“We do see parents choosing to change the child’s bed as they grow for an updated and current look, while keeping the storage case pieces, or adding additional ones,” Dilbeck said.
Standard’s Young Style collection has several standalone color metal and upholstered beds, as well as matching stools, benches and ottomans to add variety and function. Additionally, the line helps maximize space with creative options such as trundle and loft beds, some of which can be configured with clothing storage pieces.
The My Room and Rochester collections have corner daybeds , while its Hideout Bedroom group has an All-in-One+One bed that has a bookcase headboard, dresser footboard and bed with a pullout drawer trundle bed beneath. It also offers a midheight loft bed with a small dresser and bookcase beneath.
Dilbeck said soft profiles, curvy lines and traditional ornamentation are sought-out features when furnishing girls rooms, particularly young girls, while tween and teenage girls prefer a more contemporary look with clean lines and glossy finishes.
Boys of all ages do well with transitional, casual styles, often with slightly rustic finishes, she said.
In addition to appearance, safety is a main concern for children’s furnishings.
“We know from our long experience in this industry how important safety and health concerns are to parents,” Petersen said.
He said Young America’s dresser drawers have a soft-close feature that prevents them from slamming shut on little fingers. Also, the drawers’ extension is limited to reduce the risk of a tip-over accident.
Other features include rounded corners, bed rail locking systems, anti-tip kits to secure large pieces to the wall and Greenguard certification, which offers independent tests to make sure the paints and finishes follow stringent chemical emission standards.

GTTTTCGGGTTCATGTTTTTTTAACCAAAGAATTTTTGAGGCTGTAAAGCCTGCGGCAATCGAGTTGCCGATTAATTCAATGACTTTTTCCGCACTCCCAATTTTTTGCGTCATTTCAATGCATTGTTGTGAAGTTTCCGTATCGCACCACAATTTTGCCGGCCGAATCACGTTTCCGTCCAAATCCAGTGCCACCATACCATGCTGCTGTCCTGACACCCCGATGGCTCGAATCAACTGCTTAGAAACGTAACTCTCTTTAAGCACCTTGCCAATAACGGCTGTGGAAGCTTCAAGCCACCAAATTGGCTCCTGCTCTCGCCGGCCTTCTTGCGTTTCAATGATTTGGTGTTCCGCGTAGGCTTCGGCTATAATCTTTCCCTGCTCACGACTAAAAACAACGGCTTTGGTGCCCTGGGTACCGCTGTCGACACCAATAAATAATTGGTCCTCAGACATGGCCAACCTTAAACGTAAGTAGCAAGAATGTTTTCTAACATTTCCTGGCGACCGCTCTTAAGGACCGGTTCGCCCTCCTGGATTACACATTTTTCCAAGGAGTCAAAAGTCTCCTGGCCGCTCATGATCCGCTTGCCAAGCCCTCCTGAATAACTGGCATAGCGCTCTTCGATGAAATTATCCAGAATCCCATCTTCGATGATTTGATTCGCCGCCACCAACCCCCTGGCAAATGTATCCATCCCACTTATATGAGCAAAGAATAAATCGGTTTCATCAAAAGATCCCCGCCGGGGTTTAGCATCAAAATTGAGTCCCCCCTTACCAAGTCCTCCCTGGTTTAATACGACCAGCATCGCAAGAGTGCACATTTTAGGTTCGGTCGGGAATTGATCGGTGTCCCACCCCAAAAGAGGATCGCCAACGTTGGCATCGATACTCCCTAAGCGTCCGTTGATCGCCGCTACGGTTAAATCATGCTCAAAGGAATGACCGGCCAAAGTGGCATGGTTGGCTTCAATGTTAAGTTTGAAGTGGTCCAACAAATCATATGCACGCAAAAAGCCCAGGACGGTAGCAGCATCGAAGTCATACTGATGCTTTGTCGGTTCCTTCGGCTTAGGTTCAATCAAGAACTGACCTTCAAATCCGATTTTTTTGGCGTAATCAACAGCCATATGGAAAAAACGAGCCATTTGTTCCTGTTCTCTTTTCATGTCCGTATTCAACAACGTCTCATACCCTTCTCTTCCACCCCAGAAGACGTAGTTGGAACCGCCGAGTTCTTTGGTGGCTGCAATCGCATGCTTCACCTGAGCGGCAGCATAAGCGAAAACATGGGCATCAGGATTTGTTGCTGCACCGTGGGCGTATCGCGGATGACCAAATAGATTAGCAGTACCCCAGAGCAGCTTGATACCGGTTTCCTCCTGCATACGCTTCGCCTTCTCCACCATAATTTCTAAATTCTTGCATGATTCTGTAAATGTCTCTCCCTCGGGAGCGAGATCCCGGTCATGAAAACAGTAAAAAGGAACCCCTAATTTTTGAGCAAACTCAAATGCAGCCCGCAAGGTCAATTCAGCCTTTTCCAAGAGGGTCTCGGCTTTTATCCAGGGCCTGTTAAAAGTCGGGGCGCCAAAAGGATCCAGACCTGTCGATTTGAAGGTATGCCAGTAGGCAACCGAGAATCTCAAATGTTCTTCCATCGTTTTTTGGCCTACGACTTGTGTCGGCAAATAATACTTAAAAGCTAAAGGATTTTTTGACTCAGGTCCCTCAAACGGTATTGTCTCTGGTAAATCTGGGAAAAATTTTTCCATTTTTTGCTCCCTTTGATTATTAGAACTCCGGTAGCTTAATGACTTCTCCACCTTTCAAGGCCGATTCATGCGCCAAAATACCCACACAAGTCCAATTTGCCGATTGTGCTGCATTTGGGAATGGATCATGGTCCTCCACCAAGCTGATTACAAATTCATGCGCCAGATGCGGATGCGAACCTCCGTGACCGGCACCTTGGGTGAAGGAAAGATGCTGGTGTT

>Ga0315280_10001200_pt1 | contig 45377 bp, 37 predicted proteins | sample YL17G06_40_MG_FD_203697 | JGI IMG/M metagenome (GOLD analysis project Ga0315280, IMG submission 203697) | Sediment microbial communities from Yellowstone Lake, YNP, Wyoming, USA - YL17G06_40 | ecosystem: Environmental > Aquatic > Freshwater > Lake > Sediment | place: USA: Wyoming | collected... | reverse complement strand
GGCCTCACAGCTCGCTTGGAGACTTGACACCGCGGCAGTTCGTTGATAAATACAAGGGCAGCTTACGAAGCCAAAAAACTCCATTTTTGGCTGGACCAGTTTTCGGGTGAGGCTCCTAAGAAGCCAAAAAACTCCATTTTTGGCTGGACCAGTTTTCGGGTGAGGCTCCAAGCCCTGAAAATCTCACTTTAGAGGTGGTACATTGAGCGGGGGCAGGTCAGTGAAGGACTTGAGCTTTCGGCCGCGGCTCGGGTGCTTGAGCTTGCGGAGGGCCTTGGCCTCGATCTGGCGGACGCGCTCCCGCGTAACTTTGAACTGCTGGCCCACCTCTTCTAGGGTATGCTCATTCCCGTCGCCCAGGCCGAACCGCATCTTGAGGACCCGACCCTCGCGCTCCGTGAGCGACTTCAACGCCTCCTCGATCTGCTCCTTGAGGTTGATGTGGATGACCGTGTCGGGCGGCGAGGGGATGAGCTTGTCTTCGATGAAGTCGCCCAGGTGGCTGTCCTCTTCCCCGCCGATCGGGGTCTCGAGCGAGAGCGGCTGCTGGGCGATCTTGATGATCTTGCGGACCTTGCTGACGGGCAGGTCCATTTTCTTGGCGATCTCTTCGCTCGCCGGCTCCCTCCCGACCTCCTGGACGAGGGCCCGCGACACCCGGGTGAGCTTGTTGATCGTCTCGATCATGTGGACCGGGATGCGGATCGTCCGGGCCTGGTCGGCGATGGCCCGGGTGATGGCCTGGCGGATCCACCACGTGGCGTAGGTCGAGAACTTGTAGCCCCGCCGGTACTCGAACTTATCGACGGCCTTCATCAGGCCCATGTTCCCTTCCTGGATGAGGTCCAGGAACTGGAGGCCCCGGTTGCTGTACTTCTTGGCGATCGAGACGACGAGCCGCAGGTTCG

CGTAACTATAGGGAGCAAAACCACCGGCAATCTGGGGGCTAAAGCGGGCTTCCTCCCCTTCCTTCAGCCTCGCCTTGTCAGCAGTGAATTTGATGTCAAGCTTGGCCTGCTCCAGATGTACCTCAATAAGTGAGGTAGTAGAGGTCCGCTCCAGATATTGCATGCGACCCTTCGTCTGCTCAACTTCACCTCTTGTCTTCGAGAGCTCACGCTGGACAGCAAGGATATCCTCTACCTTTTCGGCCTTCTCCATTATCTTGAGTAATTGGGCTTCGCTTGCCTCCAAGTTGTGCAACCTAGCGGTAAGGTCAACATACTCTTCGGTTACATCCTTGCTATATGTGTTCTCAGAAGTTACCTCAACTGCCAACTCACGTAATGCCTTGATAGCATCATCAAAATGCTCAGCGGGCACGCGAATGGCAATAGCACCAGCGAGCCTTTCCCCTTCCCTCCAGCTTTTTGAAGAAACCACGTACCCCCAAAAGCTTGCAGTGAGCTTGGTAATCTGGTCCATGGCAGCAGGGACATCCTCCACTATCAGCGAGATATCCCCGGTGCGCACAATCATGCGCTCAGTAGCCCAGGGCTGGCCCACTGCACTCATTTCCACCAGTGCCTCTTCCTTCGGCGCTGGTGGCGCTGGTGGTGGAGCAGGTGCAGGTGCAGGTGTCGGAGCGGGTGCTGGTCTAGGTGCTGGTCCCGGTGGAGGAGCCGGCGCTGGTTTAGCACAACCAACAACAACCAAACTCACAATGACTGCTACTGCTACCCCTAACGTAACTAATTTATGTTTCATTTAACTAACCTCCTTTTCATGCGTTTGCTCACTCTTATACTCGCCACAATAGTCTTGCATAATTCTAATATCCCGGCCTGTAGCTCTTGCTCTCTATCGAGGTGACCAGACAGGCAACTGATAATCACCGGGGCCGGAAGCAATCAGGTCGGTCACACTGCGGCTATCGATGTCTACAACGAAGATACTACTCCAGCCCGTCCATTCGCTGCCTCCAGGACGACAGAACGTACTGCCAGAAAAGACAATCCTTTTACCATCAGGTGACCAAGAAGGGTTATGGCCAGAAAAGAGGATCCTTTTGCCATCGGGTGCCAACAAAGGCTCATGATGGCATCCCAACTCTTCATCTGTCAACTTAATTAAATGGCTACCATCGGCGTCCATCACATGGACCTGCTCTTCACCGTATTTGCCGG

Standard also is proactive in its approach to child safety, Dilbeck said.
“We carefully meet all mandated safety regulations for children’s products, as well as exceeding voluntary safety guidelines. Tipping-restraint kits come with all Standard youth furniture over 28 inches tall, which anchors the furniture piece to the wall to prevent tipping. We use no-lead base paints.”
Both Dilbeck and Petersen said the essential pieces for a child’s bedroom are a bed, which serves as the focal point, and clothing storage pieces such as a dresser or chest.
“With nurseries, two pieces are pretty obvious must-haves — the crib and the changing station-dresser combination. Parents don’t need to buy an entire furniture suite for a newborn — pieces can be added as the child grows,” he said.
“Additional storage pieces, such as storage ottomans and bookcases, with ample space for toys, books, games and collectibles are high priority. Functional pieces such as a desk for a study or vanity for makeup are also popular,” Dilbeck said.
One key consideration is the size of the space.
“Because kids rooms are often smaller bedrooms, parents must be mindful of what will comfortably fit in a space ,” Petersen said. “We design Young America products on a smaller scale than traditional bedroom furniture for that specific reason.”